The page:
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American Bar Association Young Lawyers Division - Vol 15, Issue 2, November 2010, Host a Tree-Planting Project for Your Law Firm This Fall

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The Young Lawyer, Vol 15, Issue 2, November 2010, Host a Tree-Planting Project for Your Law Firm This Fall

David W. Mitchell is an associate at Balch & Bingham LLP in Birmingham, Alabama. He can be contacted at dmitchell@balch.com.

 

 

Host a Tree-Planting Project for Your Law Firm This Fall

By David W. Mitchell

As winter approaches, the last leaves fall off the trees, and the grass shrivels, you probably aren’t thinking about “greening” your community by planting a tree. But winter and early spring are actually ideal times of year for planting many types of trees. With little effort, young lawyers can provide a service to their communities and build relationships with their colleagues by leading tree-planting projects for their offices. Each tree you plant counts toward the ABA Section of Environment, Energy, and Resources (SEER) “One Million Trees Project” goal of having ABA members plant one million trees by 2014.

Summer clerks, associates, and partners alike can participate in the tree-planting events. Such an event is also appropriate for on-campus law school groups to organize and conduct during the school year. A well-organized tree planting only takes a few hours to complete and will have a lasting effect on a deserving area in your local community.

Inspired by the tree plantings that SEER has promoted throughout the country since launching “One Million Trees” in 2009—including at the National Audubon Society’s 120-acre Jordan River Migratory Bird Habitat Restoration project in Utah, Franklin Square Elementary/Middle School in Baltimore, and a New Orleans neighborhood devastated by Hurricane Katrina—Balch & Bingham LLP recently hosted its own tree planting as a firm-sponsored event for its summer clerks. On July 27, 2010, eighteen summer law clerks and ten lawyers from Balch & Bingham planted twelve trees at Hawkins Park, a city park in Birmingham, Alabama. These trees ranged in size from three gallons to ten gallons and included native species, such as bald cypress, black tupelo, swamp chestnut oak, and sycamore. Notably, the trees were planted in the vegetated buffer zone around Roebuck Spring at Hawkins Park, home to the endangered watercress darter, and will help restore the endangered fish’s habitat.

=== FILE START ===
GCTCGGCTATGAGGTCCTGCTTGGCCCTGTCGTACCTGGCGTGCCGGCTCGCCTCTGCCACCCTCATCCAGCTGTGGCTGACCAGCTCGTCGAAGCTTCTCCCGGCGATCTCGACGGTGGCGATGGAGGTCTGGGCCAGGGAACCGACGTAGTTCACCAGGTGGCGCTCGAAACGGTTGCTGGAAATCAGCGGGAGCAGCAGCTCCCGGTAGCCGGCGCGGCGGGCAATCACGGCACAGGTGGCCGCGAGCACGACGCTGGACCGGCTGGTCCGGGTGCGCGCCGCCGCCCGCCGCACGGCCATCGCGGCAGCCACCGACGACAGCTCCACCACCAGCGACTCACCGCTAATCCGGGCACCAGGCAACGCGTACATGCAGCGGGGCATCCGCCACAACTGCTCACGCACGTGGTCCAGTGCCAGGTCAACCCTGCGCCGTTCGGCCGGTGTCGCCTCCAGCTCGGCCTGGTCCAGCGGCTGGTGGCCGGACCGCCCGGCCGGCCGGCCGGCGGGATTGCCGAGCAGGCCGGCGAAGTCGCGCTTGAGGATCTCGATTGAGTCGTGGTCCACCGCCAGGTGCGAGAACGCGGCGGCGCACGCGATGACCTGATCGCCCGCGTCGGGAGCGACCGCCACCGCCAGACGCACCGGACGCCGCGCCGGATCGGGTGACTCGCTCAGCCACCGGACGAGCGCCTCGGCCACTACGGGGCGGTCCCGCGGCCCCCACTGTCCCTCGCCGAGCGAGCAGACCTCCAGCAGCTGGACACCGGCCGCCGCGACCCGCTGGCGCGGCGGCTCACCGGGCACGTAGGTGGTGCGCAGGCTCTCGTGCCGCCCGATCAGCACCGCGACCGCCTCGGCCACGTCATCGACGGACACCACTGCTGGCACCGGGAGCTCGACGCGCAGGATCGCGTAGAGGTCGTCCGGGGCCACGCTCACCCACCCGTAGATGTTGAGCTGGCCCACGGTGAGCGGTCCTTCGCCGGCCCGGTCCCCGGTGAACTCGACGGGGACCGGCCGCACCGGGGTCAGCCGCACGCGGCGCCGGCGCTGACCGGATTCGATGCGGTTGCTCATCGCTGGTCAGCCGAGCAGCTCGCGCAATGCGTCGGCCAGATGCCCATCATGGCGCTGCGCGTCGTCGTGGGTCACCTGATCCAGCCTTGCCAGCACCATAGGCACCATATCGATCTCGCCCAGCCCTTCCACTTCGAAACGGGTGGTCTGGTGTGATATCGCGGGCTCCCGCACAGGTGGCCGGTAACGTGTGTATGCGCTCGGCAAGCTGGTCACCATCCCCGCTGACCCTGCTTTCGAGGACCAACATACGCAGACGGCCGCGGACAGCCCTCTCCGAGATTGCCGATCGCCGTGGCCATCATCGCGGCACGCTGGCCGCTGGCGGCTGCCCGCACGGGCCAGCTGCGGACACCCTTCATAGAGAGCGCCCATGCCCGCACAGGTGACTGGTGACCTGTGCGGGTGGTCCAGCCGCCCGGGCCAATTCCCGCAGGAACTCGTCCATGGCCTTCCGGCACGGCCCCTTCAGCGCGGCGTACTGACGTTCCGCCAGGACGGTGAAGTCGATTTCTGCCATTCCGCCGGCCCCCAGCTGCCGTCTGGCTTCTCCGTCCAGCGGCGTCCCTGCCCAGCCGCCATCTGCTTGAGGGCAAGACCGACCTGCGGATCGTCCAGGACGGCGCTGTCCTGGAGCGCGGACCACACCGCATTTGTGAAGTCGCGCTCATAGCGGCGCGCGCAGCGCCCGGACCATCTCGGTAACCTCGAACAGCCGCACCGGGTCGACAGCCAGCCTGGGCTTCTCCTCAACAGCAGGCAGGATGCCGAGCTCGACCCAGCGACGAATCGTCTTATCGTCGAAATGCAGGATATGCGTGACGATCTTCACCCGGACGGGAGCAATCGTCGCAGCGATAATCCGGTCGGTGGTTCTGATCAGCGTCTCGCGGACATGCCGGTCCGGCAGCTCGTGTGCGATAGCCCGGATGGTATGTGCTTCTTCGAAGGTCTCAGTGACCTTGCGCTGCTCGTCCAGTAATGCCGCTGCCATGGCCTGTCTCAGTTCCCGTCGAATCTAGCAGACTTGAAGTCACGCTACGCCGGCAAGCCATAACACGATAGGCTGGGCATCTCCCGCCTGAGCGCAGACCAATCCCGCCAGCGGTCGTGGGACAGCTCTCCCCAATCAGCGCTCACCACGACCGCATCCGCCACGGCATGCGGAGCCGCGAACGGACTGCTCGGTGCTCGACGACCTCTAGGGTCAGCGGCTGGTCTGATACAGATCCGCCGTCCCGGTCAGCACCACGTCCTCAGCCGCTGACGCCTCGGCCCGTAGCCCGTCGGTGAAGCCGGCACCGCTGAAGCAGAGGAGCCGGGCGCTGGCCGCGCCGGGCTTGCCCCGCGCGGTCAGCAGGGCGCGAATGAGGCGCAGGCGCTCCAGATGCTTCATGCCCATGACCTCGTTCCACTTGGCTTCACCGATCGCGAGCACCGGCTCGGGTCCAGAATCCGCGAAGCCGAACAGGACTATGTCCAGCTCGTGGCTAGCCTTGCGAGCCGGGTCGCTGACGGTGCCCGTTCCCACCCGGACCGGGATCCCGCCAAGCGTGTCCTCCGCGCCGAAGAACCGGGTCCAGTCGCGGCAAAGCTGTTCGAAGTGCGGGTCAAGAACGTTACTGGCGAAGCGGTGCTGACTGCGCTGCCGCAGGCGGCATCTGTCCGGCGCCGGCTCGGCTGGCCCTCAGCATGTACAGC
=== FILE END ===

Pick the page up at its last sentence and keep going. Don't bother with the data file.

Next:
Below are some steps to follow when planning to host your own tree-planting event:

  • First, consider partnering with a local tree-planting organization that can provide advice on potential planting sites and the best times of year to plant. A list of local tree-planting organizations can be found at www.itreebank.org/branches.php.
  • Next, select a suitable site and obtain the necessary permission for your tree planting. Potential sites for tree plantings include schools, public parks, and areas near roadways.
  • Third, select suitable trees for the site that you have selected. A tree-planting organization should be able to provide guidance on the types of trees suitable for the location.
  • Fourth, locate a wholesale or retail nursery that carries the types of trees desired for your tree-planting event.
  • Finally, recruit a group of colleagues to plant the trees at the site. Upon completion of the tree planting, be sure to report the number of trees you planted online at www.abanet.org/environ/projects/million_trees/form.shtml so they count towards the ABA’s goal of planting one million trees.

By organizing a tree-planting service project for your organization, you will create a positive impact on the environment and your local community, while helping to build relationships among the participants from your organization. With these benefits in mind, participation in the ABA’s “One Million Trees” project is an opportunity that should not be missed.

 

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